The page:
How Do Touch Screens Work?
Touch screens are becoming more prevalent in today’s technology.
CREDIT: bloomua | Shutterstock
Touch screens are visual displays that act as an input device, responding to the touch of a finger or a stylus. Rather than using a mouse to navigate a screen and click on elements, touch screens instead allow users to touch parts of the screen they wish to interact with.
As technology advances and the cost to produce technology decreases, touch screens are a prevalent part of how we interact with devices. Desktop PCs, laptops, tablets, smartphones and other devices now use touch screens as an interactive tool.
How touch screens work
While the functionality of touch screens is dependent upon the type of technology used as an input device, the core fundamentals remain the same. Touch screens register touch events, or when the screen registers an interaction of some kind, either through a finger or stylus. The screen then registers the location of the event and submits the data to a controller, which interprets how the device will react.
When you touch an app, flick your finger across the screen, or double tap, the screen registers all events and helps the device react appropriately — launching apps, turning pages or zooming in accordingly. How touch events are registered varies among touch screens, as many different types exist. Of the countless touch screen options in circulation throughout the world, three are the most common: resistive touch screens, surface wave touch screens and capacitive touch screens.
Resistive touch screens
Touch screens with a resistive feature are coated with a metallic and electrically conductive layer that tracks changes in electrical current. Changes occur when a touch event happens, which is then sent to the controller for processing. While resistive touch screens are the cheapest option and common in many Android smartphones, they also prove to be the most problematic with only 75 percent clarity, which is why on some devices you have to push harder for it to register any touch events. In addition, the screen can easily be damaged by sharp objects.
Surface wave touch screens
Through the use of ultrasonic wave technology, this type of touch screen is able to track touch events through wave absorption. When you touch the screen, it creates a small ultrasonic wave that is absorbed partially into the screen. The screen is able to track differences between static ultrasonic waves and those created by actual touch events, which makes this technology among the more advanced of options. The downside, however, is that this touch screen can easily be damaged by outside elements like dust or water.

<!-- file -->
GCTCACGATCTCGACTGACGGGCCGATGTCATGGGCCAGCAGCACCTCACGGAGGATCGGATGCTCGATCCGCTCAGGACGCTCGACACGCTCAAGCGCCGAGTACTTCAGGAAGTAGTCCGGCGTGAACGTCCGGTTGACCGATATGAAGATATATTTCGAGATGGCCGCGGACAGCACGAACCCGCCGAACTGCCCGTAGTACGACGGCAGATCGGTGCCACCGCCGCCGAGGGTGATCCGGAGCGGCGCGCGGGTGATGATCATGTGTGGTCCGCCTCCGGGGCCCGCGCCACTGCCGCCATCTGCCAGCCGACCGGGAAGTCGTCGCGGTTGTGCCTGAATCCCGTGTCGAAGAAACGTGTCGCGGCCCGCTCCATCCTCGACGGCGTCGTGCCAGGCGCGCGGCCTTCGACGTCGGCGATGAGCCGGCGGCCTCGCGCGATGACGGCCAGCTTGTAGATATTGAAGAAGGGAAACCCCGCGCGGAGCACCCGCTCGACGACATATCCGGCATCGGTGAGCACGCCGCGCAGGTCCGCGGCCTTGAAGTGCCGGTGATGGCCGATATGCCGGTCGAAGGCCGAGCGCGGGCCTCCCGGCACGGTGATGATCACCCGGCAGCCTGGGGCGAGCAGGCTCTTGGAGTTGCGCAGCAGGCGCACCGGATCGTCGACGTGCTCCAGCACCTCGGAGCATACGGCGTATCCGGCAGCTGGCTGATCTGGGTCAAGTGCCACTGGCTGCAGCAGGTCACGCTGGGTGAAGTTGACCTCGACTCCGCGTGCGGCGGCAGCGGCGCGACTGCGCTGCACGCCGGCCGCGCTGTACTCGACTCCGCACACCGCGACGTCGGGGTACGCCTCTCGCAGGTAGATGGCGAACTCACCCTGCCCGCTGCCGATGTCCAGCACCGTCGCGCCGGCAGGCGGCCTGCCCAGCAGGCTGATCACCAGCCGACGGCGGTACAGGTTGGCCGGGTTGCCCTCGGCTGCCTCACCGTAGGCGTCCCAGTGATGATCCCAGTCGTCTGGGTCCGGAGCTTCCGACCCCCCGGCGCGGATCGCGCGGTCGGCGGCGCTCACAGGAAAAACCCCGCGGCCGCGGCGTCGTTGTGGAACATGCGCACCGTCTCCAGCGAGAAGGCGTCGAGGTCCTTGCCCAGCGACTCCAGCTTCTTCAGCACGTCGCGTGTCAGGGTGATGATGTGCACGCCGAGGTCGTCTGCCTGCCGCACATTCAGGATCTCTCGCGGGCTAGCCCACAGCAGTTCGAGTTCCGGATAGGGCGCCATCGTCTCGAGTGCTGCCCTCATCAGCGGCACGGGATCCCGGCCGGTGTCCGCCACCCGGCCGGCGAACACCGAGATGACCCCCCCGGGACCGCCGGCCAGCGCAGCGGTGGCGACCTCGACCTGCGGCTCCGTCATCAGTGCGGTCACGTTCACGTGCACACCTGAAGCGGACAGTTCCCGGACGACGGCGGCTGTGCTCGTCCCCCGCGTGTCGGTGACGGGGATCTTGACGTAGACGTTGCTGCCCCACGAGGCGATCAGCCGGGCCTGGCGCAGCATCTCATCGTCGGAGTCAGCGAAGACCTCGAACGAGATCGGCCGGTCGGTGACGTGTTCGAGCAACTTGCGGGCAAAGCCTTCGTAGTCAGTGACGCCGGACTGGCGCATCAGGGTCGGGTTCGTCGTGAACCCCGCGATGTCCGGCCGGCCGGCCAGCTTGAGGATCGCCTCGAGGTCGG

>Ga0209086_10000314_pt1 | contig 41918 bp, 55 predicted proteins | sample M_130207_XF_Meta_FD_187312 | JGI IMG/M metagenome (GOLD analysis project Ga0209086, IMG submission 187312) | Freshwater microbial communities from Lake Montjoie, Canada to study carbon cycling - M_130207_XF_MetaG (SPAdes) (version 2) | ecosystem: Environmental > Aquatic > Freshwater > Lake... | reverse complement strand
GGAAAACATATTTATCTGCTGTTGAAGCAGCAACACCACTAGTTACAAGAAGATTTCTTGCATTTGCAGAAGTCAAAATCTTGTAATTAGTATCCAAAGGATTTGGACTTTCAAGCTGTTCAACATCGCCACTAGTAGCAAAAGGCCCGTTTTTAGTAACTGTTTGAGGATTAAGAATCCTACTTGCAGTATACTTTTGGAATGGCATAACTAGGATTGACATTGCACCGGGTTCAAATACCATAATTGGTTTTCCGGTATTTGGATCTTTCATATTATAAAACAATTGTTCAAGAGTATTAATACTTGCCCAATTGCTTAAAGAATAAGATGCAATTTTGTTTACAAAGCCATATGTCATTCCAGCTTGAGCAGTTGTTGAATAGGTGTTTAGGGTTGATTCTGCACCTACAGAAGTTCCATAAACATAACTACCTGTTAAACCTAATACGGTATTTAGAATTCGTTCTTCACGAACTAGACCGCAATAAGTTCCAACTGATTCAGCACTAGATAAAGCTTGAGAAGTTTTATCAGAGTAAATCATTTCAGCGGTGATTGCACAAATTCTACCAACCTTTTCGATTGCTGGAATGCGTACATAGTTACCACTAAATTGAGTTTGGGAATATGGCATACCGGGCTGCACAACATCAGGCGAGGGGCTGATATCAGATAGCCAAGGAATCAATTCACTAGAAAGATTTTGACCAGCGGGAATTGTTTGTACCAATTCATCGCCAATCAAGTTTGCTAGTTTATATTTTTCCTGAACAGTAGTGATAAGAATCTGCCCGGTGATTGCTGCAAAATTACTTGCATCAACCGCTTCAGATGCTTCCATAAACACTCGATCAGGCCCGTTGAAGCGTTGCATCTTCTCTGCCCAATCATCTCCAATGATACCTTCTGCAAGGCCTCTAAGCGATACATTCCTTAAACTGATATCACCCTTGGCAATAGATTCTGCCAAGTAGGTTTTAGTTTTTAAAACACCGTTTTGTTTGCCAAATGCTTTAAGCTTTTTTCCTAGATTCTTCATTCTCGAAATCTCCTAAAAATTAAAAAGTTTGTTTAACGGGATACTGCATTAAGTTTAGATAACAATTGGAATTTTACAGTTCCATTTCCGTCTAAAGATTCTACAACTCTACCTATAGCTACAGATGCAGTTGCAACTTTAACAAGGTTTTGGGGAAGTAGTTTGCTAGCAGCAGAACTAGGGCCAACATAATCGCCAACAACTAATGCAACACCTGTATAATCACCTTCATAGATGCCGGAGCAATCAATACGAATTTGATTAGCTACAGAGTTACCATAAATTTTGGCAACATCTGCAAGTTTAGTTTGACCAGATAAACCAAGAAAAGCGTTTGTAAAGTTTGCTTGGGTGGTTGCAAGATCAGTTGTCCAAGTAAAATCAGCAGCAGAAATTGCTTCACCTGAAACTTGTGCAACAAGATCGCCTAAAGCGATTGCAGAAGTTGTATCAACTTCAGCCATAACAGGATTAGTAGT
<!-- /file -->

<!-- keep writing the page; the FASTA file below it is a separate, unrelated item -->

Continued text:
Capacitive touch screens
Commonly used for Apple products, capacitive touch screen panels are coated in a material that stores electrical charges. When a touch event occurs, the charge is drawn to the point of contact due to the conductive nature of the human body. Circuits placed at each corner of the panel would then measure the charge to determine the type of touch event before sending to the controller for processing. The technology thus requires that screens be touched with a finger and aren’t compatible with styluses.
The history of touch screens
Early mentions of work on touch screens date back to 1965 with E.A. Johnson’s work on capacitive touch screens. In the 1970s, engineers from CERN began work on developing their own transparent touch screen, which was then produced and used by the facility. The first resistive touch screen was produced in 1982, which paved the way for the modern stylus.
In the 1980s, General Motors began work on its own touch screen technology, eventually producing what was then called an “electronic control center.” The device was used in the company’s Buick line of cars and effectively replaced the controls and displays for stereo, fan, heater and air conditioner. Due to the early nature of the technology, it was quite costly to repair and very prone to electrical issues.
It wasn’t until the surge of popularity among PDA devices that touch screens truly began to gain momentum. While the screens used resistive technology and thus required the use of a stylus for use, the technology proved quite reliable and offered countless practical applications to the businessperson. At the turn of the millennium, touch screens still struggled to gain traction despite the popularity of PDAs. In 2004, the first successful touch screen handheld game console was released, the Nintendo DS.
Shortly thereafter, the technology began to break into the mobile phone arena. With the release of the first Apple iPhone in 2007, touch screen technology on cell phones quickly became a highly-requested standard feature and helped pave the way to the current prevalence of touch screen technology.
Whether you own a smartphone, tablet, laptop or desktop monitor, touch screen technology is becoming more and more a part of the modern end user experience. Touch screens allow for a more direct means of interacting with a device and opens up a whole world of possibility. As excess hardware like mice and keyboards are eliminated and devices become more dependent on this type of functionality, you should expect to see the application of touch screen devices increase drastically.